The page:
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Teenage Drunk Driving Is Still a Problem

Teenage Drunk Driving Is Still a Problem

The Facts on Drinking and Driving & How to Prevent It

Drunk driving accidents have become the number one killer of teenagers and young adults. Many parents think that their children would not drive after drinking or get the car with someone who was drunk. Statistics show, however, that teens are in fact drinking and driving; a 2011 report from Liberty Mutual and SADD (Students Against Destructive Decisions) revealed that one in five teens admitted to driving under the influence and one in four teens said they would take a ride from someone who was drinking.

Communication is Key to Preventing Drunk Driving

The easiest, and sometimes most effective, method of drunk driving prevention is talking to teens about the dangers. Studies show that parents who establish guidelines and expectations for behavior have teens more likely to say “no” to alcohol. Putting an agreement into writing can also be effective; teens agreeing to not drink and drive and understanding the consequences if they do can put into perspective the true danger of those actions.

Align with Other Parents to Prevent Drunk Driving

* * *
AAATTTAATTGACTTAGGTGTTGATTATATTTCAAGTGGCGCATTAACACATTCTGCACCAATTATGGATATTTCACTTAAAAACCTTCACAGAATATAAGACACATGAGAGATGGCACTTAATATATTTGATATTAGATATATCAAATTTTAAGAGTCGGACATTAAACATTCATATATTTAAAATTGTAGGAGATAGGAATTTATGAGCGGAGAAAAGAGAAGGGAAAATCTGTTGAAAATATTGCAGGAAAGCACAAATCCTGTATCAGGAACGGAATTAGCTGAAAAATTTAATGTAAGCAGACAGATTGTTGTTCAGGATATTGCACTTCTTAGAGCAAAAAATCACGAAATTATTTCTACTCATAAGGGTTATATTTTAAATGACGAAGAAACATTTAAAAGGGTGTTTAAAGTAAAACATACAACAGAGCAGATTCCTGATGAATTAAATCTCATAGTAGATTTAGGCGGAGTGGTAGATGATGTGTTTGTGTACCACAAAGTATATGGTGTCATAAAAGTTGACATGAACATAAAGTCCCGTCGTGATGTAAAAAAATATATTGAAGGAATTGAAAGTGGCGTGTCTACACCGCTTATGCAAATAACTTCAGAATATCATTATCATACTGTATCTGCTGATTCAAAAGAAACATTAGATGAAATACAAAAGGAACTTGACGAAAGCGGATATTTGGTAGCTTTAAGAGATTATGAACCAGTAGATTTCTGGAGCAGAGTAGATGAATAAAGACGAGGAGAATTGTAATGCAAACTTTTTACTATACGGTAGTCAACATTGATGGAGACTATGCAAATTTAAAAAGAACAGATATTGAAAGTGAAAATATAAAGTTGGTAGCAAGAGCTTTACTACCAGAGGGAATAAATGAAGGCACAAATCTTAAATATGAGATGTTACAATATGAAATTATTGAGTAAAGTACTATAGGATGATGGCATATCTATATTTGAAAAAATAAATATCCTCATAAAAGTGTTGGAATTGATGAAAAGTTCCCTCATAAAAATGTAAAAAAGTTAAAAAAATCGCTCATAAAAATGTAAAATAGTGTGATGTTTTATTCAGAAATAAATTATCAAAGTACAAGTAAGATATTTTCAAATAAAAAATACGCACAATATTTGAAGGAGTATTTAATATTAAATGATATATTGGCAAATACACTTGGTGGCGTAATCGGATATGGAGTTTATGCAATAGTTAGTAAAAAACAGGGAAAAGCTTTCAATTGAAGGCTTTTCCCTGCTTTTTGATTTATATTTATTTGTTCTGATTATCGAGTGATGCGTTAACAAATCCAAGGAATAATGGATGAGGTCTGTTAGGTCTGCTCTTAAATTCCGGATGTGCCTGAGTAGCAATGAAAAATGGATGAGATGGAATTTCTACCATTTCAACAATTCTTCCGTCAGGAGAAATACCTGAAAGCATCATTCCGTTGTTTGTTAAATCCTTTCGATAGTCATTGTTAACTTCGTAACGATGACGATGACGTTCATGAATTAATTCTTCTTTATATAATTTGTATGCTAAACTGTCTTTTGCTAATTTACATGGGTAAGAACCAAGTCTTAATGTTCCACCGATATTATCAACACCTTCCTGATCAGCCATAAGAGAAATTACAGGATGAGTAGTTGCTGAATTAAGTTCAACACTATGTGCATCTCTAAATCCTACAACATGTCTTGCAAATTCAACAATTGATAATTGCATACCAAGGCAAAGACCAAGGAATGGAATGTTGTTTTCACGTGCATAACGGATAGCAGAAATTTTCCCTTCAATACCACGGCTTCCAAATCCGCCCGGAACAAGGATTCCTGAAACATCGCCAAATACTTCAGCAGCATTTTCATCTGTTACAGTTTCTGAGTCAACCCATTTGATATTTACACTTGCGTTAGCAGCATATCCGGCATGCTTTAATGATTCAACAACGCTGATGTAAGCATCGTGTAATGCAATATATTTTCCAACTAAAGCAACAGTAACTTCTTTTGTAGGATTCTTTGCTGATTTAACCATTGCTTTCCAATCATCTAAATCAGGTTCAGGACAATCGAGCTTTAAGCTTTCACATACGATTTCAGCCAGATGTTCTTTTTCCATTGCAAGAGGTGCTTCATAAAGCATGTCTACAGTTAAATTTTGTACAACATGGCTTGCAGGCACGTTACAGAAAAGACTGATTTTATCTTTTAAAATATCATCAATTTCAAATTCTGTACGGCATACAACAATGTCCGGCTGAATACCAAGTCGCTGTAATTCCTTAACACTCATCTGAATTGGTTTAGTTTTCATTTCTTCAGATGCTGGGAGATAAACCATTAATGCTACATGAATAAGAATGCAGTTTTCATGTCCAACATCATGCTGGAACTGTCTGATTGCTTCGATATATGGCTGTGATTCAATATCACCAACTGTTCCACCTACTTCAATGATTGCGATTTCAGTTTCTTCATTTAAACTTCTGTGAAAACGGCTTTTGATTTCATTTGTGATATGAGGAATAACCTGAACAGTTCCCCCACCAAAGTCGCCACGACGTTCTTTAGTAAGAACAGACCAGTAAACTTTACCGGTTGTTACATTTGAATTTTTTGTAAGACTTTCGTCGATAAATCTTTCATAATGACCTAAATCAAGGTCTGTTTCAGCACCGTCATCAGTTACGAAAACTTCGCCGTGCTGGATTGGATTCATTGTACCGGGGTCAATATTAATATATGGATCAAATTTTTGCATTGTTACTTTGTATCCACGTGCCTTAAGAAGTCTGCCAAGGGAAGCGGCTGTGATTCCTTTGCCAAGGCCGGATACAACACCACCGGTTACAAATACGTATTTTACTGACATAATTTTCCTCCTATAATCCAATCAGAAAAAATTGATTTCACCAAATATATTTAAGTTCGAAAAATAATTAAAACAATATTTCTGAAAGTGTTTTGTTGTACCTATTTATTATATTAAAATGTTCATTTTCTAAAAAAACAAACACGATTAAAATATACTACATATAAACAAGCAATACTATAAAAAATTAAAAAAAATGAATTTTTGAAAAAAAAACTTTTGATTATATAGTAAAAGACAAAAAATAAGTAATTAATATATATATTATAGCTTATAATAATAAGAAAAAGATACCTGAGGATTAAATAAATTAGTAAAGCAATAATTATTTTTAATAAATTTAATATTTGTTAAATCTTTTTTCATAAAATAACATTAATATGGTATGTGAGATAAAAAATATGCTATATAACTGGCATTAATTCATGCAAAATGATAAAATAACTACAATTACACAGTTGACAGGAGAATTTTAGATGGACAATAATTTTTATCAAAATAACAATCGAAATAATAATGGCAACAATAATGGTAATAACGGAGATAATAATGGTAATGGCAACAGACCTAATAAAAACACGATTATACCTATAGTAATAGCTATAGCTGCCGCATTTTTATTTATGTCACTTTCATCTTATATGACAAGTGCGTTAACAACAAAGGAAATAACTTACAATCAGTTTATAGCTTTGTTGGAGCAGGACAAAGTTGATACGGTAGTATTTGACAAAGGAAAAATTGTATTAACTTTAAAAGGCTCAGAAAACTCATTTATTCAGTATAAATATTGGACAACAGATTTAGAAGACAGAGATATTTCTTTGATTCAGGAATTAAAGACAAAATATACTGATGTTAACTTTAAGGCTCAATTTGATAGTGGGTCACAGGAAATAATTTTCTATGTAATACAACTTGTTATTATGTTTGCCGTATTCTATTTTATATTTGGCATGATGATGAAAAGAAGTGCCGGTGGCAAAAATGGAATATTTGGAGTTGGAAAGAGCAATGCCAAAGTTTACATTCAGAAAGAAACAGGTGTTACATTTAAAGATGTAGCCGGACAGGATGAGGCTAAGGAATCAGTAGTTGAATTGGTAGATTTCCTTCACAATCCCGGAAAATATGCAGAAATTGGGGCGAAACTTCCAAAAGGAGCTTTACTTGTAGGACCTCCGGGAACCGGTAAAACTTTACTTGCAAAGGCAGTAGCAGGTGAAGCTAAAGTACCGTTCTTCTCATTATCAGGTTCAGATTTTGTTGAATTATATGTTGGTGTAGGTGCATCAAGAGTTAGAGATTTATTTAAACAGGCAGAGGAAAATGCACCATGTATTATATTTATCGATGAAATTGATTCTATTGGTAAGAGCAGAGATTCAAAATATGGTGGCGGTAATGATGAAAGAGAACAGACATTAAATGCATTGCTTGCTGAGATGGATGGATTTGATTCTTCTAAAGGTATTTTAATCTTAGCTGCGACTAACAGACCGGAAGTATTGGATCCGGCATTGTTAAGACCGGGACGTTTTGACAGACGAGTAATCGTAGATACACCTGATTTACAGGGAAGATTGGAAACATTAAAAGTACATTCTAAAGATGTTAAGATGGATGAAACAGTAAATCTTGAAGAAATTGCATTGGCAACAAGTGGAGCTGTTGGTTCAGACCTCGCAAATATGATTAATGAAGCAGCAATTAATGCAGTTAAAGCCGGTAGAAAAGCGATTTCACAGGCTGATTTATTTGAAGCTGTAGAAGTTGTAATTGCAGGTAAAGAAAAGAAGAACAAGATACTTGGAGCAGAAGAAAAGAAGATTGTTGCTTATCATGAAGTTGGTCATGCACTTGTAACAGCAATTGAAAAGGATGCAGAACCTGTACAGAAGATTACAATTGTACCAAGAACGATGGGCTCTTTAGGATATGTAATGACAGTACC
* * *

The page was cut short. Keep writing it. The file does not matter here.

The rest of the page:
Many teens admit that getting alcohol when under the legal drinking age is simple. While 98 percent of parents state they would never give alcohol to underage individuals, 28 percent of teens stated they have attended supervised parties where alcohol was available. Getting to know teen’s friends and their parents makes it easy to communicate expectations regarding alcohol and behavior.

Creating a Code with Teens Can Assist Drunk Driving Prevention

If a situation with drinking does arise, it is import to let teens know that they can contact parents for help. Many teens admit to not calling their parents for a ride because they feel it will embarrass them in front of peers. By creating a “secret code,” teens may feel more comfortable calling or texting parents for help when they cannot drive. By agreeing to pick them up with “no questions asked” and creating trust, teens are more likely to contact parents for help. Address the issue at a later because at that moment, the most important thing is getting the kids home safely.

Drunk driving and the devastating accidents that can occur are a nightmare for parents of teenage children. Teens that get behind the wheel under the influence are a threat to harm themselves as well as any passengers or other drivers on the road. By having open communication, aligning with other parents, and creating a code with teens, parents can effectively prevent drunk driving.

*Photo Courtesy of jpalinsad360 via Creative Commons License

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